[Featured Resource] Exploring the links between experiences of injustice and violent conflict

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(Michael Otto) #1

This is the 6th week of our 10 Weeks of Action and focuses on peace and security for our Featured Resource, which is: Exploring the links between experiences of injustice and violent conflict.

In this policy brief from the Knowledge Platform Security & Rule of Law and Saferworld, @wlabennett argues that we need to come to a better understanding of the experience of injustice in order to really address the underlying drivers of conflict and injustice itself.

This policy brief is part of a peace and justice blog series by Saferworld.

More about Exploring the links between experiences of injustice and violent conflict:

Experiences of injustice increase the risk of violent behaviours. In this policy brief, the Knowledge Platform Security & Rule of Law and Saferworld make the case for a better understanding of experiences of injustice; and, how addressing those experiences could have a significant bearing on conflict dynamics.

To this end – Exploring the links between experiences of injustice and violent conflict – recommends thinking of injustice as a series of multi-stakeholder problems to be solved. This opens up a vast array of policy and programming options to tailor peace and justice work to each context, and moves us away from single policy thinking (on security and justice, rule of law, SSR, business, gender, the environment, education, etc.) that is unlikely to resolve the complexity of people’s day-to-day justice problems. More collaboration by diverse actors in the spaces where their fields connect and collide would offer a much richer selection of ways and means to work.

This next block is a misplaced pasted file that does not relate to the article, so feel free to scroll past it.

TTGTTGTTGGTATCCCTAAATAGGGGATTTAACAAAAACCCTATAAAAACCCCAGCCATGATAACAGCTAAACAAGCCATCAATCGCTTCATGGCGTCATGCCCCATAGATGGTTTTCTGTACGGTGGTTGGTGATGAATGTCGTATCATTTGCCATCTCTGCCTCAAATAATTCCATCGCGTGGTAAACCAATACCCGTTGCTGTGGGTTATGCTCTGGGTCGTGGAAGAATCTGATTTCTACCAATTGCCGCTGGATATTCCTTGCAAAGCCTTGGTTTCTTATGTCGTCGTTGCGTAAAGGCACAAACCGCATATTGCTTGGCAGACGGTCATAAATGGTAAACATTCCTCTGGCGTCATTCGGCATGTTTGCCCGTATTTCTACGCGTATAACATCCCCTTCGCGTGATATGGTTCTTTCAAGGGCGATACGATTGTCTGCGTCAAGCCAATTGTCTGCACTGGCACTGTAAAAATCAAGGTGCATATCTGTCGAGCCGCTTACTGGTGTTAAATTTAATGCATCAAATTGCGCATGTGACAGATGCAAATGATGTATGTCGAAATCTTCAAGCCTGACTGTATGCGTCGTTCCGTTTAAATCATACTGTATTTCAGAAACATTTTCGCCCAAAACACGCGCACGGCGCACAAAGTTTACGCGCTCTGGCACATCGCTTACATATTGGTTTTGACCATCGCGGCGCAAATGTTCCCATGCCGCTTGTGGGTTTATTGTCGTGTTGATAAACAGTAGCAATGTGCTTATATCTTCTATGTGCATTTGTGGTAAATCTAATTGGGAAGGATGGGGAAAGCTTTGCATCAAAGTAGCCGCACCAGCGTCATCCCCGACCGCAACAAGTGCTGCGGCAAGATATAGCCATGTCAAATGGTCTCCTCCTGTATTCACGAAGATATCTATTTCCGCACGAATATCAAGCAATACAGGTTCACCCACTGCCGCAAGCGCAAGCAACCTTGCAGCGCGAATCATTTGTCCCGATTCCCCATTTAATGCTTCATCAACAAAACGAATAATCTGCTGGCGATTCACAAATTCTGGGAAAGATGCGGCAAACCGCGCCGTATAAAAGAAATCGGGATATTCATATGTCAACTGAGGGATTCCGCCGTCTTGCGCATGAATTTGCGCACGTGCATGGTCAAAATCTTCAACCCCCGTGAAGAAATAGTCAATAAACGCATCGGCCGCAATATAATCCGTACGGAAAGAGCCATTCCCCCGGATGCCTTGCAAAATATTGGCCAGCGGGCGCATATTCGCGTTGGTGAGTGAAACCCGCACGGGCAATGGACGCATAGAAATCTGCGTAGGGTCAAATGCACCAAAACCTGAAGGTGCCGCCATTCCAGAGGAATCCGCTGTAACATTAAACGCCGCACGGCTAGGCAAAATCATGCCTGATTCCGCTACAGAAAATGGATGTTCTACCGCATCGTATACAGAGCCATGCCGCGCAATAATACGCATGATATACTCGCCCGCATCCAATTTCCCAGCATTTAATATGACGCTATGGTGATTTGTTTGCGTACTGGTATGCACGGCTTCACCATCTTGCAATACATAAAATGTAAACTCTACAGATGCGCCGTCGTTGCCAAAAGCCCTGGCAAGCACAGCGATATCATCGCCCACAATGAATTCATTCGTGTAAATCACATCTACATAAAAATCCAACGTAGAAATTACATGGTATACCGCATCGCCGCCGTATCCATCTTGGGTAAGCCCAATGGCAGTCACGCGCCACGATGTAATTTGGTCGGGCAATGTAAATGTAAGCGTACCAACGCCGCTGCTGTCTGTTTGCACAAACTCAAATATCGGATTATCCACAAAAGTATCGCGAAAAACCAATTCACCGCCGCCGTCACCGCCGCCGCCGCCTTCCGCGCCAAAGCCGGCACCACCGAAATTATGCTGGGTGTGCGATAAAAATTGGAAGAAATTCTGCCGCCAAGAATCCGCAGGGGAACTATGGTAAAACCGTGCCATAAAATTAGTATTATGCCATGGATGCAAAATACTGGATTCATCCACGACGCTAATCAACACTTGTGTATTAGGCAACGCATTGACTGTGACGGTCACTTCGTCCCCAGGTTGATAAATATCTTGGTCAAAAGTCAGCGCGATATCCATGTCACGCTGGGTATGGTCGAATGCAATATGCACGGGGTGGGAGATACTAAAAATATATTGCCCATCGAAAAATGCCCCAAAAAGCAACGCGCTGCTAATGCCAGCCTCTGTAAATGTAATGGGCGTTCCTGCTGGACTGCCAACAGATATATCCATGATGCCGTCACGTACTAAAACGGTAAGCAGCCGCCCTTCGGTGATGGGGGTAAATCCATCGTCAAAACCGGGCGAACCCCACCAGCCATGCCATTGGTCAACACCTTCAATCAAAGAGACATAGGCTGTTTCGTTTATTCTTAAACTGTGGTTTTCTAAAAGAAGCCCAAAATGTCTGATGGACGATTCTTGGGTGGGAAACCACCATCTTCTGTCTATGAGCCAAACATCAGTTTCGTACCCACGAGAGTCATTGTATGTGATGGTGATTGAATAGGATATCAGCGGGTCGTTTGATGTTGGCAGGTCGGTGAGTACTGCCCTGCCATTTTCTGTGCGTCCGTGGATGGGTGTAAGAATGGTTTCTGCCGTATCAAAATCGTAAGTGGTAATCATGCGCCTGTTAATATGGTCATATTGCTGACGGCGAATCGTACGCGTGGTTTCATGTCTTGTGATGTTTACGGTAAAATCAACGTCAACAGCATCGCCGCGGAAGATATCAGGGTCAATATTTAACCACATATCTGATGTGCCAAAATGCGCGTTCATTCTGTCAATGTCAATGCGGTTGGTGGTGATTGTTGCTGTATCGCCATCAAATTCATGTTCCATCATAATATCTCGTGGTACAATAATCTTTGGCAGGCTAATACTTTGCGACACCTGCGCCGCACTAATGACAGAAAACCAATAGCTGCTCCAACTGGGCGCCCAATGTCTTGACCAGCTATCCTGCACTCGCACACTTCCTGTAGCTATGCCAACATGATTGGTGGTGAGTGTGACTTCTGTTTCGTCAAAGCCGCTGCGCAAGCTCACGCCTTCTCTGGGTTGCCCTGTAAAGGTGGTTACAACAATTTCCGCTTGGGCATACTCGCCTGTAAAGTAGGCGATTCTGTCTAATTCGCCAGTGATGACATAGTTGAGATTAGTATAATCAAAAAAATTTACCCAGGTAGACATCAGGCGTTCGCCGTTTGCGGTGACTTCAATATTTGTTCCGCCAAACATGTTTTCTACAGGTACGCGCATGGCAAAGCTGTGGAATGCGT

This brief argues that providing justice is not the preserve of justice providers. Coherence is crucial; and whilst Goal 16 – on peace, justice and strong institutions – provides welcome impetus for peace and justice work, there is little agreement on how to deliver on its ambitions. So a commitment to experimentation, better coordination and more knowledge sharing ought to be a matter of priority.

Finally, this brief suggests asking three questions to advance this way of working on justice:

  1. What is the justice problem and how is it governed?
  2. How is it connected to violence?
  3. What changes are needed, and what coalition of actors and fields could offer the most transformative response?

You can access this resource in our library at the following link:

If you have any questions or thoughts to share about the policy brief, comment below for @wlabennett. (Hi Will!)


The Featured Resource is a short profile of a key resource found in the resource library of the Global Legal Empowerment Network. These resources can be older or brand new, but they all touch on important themes within legal empowerment. If you have a resource you would like to profile with the network, upload it directly at this link or email it to community@namati.org



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